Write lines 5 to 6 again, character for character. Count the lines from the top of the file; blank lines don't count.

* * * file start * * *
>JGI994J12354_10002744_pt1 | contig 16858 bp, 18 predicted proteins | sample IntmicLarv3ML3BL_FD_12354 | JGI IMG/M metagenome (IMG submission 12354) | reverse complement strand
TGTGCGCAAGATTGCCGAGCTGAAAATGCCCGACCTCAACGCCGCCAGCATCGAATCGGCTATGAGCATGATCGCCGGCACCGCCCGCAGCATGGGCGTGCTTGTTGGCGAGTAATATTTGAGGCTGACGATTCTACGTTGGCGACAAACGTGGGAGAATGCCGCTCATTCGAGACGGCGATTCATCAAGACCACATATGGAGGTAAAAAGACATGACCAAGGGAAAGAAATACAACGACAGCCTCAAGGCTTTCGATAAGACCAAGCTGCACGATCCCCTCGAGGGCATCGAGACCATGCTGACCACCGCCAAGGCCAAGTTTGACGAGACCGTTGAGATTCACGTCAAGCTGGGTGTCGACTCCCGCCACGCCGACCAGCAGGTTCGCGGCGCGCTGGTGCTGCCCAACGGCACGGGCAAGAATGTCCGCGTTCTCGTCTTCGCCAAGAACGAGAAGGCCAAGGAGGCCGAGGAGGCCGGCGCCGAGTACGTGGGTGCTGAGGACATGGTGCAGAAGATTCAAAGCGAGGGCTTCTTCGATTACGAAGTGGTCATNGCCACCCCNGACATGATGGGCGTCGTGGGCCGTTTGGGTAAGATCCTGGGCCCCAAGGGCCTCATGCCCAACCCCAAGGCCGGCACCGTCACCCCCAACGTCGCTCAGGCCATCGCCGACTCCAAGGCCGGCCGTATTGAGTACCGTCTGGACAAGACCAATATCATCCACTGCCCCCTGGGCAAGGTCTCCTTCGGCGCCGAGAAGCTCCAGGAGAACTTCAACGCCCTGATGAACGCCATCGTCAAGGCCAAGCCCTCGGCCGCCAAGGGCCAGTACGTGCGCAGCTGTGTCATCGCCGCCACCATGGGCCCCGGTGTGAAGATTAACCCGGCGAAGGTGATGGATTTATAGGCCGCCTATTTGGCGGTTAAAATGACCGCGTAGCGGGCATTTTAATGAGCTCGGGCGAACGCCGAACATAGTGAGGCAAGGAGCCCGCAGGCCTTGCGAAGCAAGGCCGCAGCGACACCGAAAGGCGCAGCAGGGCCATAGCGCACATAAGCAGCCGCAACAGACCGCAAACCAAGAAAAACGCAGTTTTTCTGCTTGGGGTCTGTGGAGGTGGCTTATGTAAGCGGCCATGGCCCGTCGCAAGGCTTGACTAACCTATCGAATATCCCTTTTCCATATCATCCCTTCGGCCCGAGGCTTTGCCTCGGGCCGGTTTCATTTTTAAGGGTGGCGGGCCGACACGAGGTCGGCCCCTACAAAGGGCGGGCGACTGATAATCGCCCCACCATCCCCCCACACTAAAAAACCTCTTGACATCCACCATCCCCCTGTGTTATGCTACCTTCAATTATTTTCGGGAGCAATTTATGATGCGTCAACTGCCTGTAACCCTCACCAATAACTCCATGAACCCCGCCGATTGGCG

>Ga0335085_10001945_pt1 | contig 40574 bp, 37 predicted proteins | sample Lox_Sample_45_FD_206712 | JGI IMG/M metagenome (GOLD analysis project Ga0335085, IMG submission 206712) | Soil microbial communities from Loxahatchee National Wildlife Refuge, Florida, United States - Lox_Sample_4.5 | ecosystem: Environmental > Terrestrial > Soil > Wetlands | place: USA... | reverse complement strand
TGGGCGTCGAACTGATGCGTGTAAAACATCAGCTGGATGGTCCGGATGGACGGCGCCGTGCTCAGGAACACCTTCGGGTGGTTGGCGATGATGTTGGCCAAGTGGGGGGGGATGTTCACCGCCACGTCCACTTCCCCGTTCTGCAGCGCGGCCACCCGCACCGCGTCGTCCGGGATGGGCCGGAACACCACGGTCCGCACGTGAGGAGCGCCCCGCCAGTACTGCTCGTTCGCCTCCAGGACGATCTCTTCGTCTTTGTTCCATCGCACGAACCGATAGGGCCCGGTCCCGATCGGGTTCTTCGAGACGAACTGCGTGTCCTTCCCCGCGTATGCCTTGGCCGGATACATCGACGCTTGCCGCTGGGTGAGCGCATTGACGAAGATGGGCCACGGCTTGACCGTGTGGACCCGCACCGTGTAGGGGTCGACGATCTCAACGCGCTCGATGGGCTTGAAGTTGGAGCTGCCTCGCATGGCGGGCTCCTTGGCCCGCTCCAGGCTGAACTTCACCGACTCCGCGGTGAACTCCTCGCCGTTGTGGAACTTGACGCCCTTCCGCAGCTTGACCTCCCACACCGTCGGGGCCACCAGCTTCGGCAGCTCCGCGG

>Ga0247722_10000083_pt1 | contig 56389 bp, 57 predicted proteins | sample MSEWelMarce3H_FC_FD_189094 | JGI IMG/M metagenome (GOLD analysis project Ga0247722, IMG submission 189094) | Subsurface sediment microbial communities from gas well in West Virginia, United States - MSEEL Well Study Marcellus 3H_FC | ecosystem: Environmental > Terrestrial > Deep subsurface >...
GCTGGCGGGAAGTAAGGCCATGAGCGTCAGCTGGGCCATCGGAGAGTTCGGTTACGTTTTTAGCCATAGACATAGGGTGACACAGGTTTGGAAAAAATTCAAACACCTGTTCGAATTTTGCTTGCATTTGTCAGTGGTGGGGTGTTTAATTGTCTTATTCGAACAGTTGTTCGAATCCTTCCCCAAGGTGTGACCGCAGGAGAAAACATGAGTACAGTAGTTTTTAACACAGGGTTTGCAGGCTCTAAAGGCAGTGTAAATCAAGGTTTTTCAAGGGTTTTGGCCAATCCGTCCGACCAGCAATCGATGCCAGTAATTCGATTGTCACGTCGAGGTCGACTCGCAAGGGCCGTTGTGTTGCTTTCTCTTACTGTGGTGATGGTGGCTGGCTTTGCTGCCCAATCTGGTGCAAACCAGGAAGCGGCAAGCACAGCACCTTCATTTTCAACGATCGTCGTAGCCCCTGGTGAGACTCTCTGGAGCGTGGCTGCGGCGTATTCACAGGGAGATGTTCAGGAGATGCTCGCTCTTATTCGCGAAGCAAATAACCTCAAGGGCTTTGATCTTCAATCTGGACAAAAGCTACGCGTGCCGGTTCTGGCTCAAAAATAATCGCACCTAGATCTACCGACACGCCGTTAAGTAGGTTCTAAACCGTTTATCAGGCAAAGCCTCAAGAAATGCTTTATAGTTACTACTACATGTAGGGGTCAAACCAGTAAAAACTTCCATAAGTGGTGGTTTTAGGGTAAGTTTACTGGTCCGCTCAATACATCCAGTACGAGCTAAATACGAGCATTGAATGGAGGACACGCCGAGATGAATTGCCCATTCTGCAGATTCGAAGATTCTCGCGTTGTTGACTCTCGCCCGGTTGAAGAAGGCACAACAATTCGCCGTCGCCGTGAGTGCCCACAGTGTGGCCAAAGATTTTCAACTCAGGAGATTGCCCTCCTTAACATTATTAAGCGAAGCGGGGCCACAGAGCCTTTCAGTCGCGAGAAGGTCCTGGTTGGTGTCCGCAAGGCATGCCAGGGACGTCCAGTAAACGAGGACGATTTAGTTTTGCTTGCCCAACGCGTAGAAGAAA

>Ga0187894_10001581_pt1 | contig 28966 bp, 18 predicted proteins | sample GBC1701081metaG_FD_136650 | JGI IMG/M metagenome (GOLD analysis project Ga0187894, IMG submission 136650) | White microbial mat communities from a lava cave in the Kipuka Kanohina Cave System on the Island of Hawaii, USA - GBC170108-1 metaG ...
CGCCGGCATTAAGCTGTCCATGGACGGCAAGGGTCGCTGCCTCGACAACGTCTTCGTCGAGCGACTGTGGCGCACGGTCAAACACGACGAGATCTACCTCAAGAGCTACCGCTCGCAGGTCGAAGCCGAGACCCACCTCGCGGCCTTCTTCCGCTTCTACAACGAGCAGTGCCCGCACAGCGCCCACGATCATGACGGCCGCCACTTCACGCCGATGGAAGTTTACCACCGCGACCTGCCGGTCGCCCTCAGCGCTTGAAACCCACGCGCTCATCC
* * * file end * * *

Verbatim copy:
>Ga0247722_10000083_pt1 | contig 56389 bp, 57 predicted proteins | sample MSEWelMarce3H_FC_FD_189094 | JGI IMG/M metagenome (GOLD analysis project Ga0247722, IMG submission 189094) | Subsurface sediment microbial communities from gas well in West Virginia, United States - MSEEL Well Study Marcellus 3H_FC | ecosystem: Environmental > Terrestrial > Deep subsurface >...
GCTGGCGGGAAGTAAGGCCATGAGCGTCAGCTGGGCCATCGGAGAGTTCGGTTACGTTTTTAGCCATAGACATAGGGTGACACAGGTTTGGAAAAAATTCAAACACCTGTTCGAATTTTGCTTGCATTTGTCAGTGGTGGGGTGTTTAATTGTCTTATTCGAACAGTTGTTCGAATCCTTCCCCAAGGTGTGACCGCAGGAGAAAACATGAGTACAGTAGTTTTTAACACAGGGTTTGCAGGCTCTAAAGGCAGTGTAAATCAAGGTTTTTCAAGGGTTTTGGCCAATCCGTCCGACCAGCAATCGATGCCAGTAATTCGATTGTCACGTCGAGGTCGACTCGCAAGGGCCGTTGTGTTGCTTTCTCTTACTGTGGTGATGGTGGCTGGCTTTGCTGCCCAATCTGGTGCAAACCAGGAAGCGGCAAGCACAGCACCTTCATTTTCAACGATCGTCGTAGCCCCTGGTGAGACTCTCTGGAGCGTGGCTGCGGCGTATTCACAGGGAGATGTTCAGGAGATGCTCGCTCTTATTCGCGAAGCAAATAACCTCAAGGGCTTTGATCTTCAATCTGGACAAAAGCTACGCGTGCCGGTTCTGGCTCAAAAATAATCGCACCTAGATCTACCGACACGCCGTTAAGTAGGTTCTAAACCGTTTATCAGGCAAAGCCTCAAGAAATGCTTTATAGTTACTACTACATGTAGGGGTCAAACCAGTAAAAACTTCCATAAGTGGTGGTTTTAGGGTAAGTTTACTGGTCCGCTCAATACATCCAGTACGAGCTAAATACGAGCATTGAATGGAGGACACGCCGAGATGAATTGCCCATTCTGCAGATTCGAAGATTCTCGCGTTGTTGACTCTCGCCCGGTTGAAGAAGGCACAACAATTCGCCGTCGCCGTGAGTGCCCACAGTGTGGCCAAAGATTTTCAACTCAGGAGATTGCCCTCCTTAACATTATTAAGCGAAGCGGGGCCACAGAGCCTTTCAGTCGCGAGAAGGTCCTGGTTGGTGTCCGCAAGGCATGCCAGGGACGTCCAGTAAACGAGGACGATTTAGTTTTGCTTGCCCAACGCGTAGAAGAAA